Why the outlook for the buy-to-let market is bleak

In some quarters, it is being argued that 'high interest rates are actually good news for landlords'. This is nonsense - across most of the country buying a buy-to-let apartment is a very bad idea.

Spend a few minutes on the Fool.co.uk website and you might come away thinking that getting into the buy-to-let market right now would be a good move. The market, says Justin Harper, is "powering ahead" with a "flood" of investors pouring in to take advantage of the many buy-to-let mortgage deals on offer. "And why not?" asks Harper, who goes on to explain that "high interest rates are actually good news for landlords", as they price first-time buyers out of the market and force them to rent instead. Harper also manages to see the fact that the big buy-to-let lenders are relaxing their criteria and "offering more competitive deals" as a good thing.

This is, of course, all nonsense. Rising rates aren't good for landlords. As they force up costs and reduce the odds of making capital gains, they're generally a bad thing. And the loosening of lending criteria? This isn't, as the bulls suggest, a reflection of the fact that banks think buy-to-let borrowers are "shrewd" and "responsible". Far from it. It's because they need to keep lending money to make profits and there aren't enough potential borrowers around capable of meeting the old criteria to allow this to happen.

The fact is that right now, in most of the country, buying a buy-to-let apartment is probably a very bad idea. Landlords have been doing their best to ratchet up rents in the last year, but not fast enough to stop overall gross yields on their investments falling to "record lows", says the FT. The typical residential property now offers a gross yield of around 5.5%. After costs, the figure comes in at around 3.5%, "far below the 6% needed to service many buy-to-let mortgages". When house prices were rising 20% a year, that might have felt fine to most investors. But they aren't any more: buy now and not only are you likely to lose money every month, but you might not make any capital gains when you come to sell either.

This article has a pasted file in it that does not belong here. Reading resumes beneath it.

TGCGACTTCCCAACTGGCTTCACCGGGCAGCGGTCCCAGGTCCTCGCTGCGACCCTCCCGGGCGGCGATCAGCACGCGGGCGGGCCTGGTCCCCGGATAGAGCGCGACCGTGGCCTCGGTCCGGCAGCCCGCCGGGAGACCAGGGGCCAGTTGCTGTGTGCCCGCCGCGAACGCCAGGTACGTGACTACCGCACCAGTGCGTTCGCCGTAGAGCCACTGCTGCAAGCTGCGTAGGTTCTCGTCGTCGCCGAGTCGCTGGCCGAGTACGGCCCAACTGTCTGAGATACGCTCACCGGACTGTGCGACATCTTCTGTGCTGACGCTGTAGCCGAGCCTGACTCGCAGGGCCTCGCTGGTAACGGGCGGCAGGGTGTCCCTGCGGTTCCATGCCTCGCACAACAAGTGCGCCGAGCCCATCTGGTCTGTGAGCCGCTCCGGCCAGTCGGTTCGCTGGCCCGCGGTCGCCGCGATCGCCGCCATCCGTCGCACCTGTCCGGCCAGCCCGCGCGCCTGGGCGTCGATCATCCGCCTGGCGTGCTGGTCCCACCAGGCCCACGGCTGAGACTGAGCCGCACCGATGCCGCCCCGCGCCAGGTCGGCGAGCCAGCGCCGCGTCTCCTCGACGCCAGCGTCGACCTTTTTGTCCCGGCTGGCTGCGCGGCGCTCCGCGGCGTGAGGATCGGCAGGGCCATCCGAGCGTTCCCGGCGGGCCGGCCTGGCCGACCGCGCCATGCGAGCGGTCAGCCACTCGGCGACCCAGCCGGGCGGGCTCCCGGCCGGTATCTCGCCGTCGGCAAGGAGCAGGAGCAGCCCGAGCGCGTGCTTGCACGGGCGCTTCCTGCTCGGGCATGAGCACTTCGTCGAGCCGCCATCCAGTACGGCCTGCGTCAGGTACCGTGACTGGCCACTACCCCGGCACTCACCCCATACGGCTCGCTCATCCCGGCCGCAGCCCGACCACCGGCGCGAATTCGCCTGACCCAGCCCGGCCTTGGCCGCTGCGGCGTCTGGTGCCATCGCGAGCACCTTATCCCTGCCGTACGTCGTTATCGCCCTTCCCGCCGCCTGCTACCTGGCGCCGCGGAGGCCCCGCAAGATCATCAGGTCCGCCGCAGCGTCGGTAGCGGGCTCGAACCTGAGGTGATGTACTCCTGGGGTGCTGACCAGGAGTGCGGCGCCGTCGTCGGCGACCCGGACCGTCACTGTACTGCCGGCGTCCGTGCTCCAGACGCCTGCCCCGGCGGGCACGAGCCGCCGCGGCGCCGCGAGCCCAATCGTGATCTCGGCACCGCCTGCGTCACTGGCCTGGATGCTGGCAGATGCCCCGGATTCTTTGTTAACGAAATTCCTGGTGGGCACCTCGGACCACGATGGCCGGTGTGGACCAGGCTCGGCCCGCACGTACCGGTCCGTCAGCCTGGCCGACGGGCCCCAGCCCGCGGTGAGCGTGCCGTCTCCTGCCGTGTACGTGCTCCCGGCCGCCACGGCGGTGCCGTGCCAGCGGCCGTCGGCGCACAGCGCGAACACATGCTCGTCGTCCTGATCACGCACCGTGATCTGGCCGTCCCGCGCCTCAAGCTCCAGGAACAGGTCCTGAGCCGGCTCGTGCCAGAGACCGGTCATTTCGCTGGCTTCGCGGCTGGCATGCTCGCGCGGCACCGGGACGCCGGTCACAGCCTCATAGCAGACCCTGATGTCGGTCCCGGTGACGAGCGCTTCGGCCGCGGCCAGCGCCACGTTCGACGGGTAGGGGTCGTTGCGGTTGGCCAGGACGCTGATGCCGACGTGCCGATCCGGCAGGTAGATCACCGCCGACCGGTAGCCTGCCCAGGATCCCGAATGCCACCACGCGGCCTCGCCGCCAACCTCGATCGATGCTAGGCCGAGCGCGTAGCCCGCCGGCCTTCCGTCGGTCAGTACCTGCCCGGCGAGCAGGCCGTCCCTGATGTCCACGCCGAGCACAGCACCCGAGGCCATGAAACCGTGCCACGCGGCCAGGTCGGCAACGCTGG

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More bad news for buy-to-let investors comes from the taxman. Gordon Brown is currently working to cut down "aggressive tax avoidance" and property owners who haven't been paying up properly are in the firing line. Officials from the Inland Revenue estimate that 80,000 people have "incorrectly assumed" that they can offset the full cost of a buy-to-let repayment mortgage against their rent for tax purposes. They can't: only the interest portion can be offset. If you've got it wrong, now is the time to say so, says The Times. Coming forward voluntarily doesn't mean you'll be let off, but, assuming you've made a genuine mistake, it does make it more likely you'll walk away "with no more than a bill for the unpaid amount and a slap on the wrist".

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Merryn Somerset Webb

Merryn Somerset Webb started her career in Tokyo at public broadcaster NHK before becoming a Japanese equity broker at what was then Warburgs. She went on to work at SBC and UBS without moving from her desk in Kamiyacho (it was the age of mergers).

After five years in Japan she returned to work in the UK at Paribas. This soon became BNP Paribas. Again, no desk move was required. On leaving the City, Merryn helped The Week magazine with its City pages before becoming the launch editor of MoneyWeek in 2000 and taking on columns first in the Sunday Times and then in 2009 in the Financial Times

Twenty years on, MoneyWeek is the best-selling financial magazine in the UK. Merryn was its Editor in Chief until 2022. She is now a senior columnist at Bloomberg and host of the Merryn Talks Money podcast -  but still writes for Moneyweek monthly. 

Merryn is also is a non executive director of two investment trusts – BlackRock Throgmorton, and the Murray Income Investment Trust.